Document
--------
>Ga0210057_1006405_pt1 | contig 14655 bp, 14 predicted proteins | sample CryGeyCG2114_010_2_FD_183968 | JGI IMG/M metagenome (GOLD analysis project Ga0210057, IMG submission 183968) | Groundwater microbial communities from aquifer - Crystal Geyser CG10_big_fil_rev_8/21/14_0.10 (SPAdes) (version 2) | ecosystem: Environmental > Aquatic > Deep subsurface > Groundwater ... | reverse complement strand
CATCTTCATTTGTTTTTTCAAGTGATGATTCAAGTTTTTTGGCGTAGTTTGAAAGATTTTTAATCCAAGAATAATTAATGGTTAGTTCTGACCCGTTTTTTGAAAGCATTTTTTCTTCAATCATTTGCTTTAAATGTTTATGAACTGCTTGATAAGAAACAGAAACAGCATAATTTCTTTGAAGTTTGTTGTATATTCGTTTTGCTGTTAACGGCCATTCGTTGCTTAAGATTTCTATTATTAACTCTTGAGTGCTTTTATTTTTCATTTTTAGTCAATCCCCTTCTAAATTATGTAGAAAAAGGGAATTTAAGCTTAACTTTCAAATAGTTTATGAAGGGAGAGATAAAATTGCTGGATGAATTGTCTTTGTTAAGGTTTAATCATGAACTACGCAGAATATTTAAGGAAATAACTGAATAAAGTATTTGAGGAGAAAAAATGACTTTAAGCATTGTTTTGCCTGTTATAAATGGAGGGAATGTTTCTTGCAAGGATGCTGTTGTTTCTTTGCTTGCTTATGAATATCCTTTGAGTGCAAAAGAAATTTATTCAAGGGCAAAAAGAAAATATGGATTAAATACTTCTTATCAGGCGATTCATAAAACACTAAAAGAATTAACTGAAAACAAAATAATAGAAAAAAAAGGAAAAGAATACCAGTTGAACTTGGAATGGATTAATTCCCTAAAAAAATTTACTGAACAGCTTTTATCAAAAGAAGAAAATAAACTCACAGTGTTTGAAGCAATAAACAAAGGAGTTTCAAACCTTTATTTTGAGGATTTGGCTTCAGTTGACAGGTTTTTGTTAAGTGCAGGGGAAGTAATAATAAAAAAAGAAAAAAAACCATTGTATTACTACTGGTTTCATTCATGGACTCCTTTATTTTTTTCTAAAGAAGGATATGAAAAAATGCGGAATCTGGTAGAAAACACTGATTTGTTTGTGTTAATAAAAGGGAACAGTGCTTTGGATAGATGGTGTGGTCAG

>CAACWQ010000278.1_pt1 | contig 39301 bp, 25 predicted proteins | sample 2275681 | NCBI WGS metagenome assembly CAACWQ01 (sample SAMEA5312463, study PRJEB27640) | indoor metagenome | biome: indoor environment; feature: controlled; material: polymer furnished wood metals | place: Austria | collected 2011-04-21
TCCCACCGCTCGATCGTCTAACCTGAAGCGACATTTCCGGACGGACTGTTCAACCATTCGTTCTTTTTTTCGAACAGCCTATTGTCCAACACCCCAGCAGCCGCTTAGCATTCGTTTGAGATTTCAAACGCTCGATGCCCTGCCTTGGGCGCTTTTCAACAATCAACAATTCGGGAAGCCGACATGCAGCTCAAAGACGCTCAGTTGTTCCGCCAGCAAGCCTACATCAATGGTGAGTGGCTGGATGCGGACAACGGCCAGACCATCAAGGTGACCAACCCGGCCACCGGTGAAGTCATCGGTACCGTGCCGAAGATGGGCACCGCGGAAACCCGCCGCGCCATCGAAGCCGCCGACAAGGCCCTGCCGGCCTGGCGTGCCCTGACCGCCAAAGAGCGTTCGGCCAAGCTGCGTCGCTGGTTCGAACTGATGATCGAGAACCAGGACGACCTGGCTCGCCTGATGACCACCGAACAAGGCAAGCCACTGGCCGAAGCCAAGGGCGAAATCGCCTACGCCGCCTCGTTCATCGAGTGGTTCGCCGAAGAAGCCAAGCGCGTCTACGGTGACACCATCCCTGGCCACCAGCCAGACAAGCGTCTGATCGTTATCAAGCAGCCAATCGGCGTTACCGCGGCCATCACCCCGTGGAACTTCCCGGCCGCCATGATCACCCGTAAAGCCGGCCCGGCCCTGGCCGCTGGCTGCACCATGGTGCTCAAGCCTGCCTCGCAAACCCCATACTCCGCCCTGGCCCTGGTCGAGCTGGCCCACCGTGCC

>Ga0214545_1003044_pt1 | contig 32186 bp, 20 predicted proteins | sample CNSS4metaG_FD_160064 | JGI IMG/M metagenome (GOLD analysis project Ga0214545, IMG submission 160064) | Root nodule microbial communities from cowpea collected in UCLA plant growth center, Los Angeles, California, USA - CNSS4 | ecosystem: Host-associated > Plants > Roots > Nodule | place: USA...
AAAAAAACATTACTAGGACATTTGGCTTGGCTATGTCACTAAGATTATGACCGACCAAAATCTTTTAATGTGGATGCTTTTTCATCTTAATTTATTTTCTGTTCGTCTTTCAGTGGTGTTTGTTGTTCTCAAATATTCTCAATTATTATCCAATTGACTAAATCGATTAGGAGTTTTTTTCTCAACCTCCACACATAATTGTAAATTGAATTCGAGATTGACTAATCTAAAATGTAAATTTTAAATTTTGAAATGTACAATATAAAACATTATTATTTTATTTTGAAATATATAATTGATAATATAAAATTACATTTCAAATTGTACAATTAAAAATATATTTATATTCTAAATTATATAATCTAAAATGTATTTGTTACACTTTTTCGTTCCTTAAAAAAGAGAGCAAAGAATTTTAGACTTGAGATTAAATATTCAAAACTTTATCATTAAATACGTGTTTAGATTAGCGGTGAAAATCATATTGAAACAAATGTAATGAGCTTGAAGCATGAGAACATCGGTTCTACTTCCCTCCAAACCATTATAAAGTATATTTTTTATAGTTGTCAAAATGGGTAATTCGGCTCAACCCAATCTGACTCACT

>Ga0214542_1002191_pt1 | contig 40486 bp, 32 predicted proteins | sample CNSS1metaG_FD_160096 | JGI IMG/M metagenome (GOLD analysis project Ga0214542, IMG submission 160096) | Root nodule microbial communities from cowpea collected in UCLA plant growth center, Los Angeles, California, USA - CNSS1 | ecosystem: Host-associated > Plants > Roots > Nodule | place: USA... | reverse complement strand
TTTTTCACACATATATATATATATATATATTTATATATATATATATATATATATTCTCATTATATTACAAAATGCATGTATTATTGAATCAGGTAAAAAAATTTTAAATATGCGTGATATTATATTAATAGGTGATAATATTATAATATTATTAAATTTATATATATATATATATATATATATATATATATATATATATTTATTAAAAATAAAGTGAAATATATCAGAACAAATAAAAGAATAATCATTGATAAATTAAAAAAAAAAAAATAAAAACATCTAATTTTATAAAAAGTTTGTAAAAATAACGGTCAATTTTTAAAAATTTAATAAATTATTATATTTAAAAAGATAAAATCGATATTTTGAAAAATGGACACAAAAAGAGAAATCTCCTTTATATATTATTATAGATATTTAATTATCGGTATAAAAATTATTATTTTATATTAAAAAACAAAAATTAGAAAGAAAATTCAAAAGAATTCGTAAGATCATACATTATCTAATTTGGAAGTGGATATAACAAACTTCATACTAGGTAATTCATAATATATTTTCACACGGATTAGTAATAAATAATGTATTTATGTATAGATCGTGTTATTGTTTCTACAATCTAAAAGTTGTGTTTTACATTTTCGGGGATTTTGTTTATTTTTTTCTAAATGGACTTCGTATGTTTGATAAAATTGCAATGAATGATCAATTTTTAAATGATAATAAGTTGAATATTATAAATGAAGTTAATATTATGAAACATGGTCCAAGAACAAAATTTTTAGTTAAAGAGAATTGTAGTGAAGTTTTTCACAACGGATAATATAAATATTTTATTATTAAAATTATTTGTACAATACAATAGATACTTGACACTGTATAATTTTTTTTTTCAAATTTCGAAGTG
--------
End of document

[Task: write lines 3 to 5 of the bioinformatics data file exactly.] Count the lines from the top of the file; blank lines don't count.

>CAACWQ010000278.1_pt1 | contig 39301 bp, 25 predicted proteins | sample 2275681 | NCBI WGS metagenome assembly CAACWQ01 (sample SAMEA5312463, study PRJEB27640) | indoor metagenome | biome: indoor environment; feature: controlled; material: polymer furnished wood metals | place: Austria | collected 2011-04-21
TCCCACCGCTCGATCGTCTAACCTGAAGCGACATTTCCGGACGGACTGTTCAACCATTCGTTCTTTTTTTCGAACAGCCTATTGTCCAACACCCCAGCAGCCGCTTAGCATTCGTTTGAGATTTCAAACGCTCGATGCCCTGCCTTGGGCGCTTTTCAACAATCAACAATTCGGGAAGCCGACATGCAGCTCAAAGACGCTCAGTTGTTCCGCCAGCAAGCCTACATCAATGGTGAGTGGCTGGATGCGGACAACGGCCAGACCATCAAGGTGACCAACCCGGCCACCGGTGAAGTCATCGGTACCGTGCCGAAGATGGGCACCGCGGAAACCCGCCGCGCCATCGAAGCCGCCGACAAGGCCCTGCCGGCCTGGCGTGCCCTGACCGCCAAAGAGCGTTCGGCCAAGCTGCGTCGCTGGTTCGAACTGATGATCGAGAACCAGGACGACCTGGCTCGCCTGATGACCACCGAACAAGGCAAGCCACTGGCCGAAGCCAAGGGCGAAATCGCCTACGCCGCCTCGTTCATCGAGTGGTTCGCCGAAGAAGCCAAGCGCGTCTACGGTGACACCATCCCTGGCCACCAGCCAGACAAGCGTCTGATCGTTATCAAGCAGCCAATCGGCGTTACCGCGGCCATCACCCCGTGGAACTTCCCGGCCGCCATGATCACCCGTAAAGCCGGCCCGGCCCTGGCCGCTGGCTGCACCATGGTGCTCAAGCCTGCCTCGCAAACCCCATACTCCGCCCTGGCCCTGGTCGAGCTGGCCCACCGTGCC

>Ga0214545_1003044_pt1 | contig 32186 bp, 20 predicted proteins | sample CNSS4metaG_FD_160064 | JGI IMG/M metagenome (GOLD analysis project Ga0214545, IMG submission 160064) | Root nodule microbial communities from cowpea collected in UCLA plant growth center, Los Angeles, California, USA - CNSS4 | ecosystem: Host-associated > Plants > Roots > Nodule | place: USA...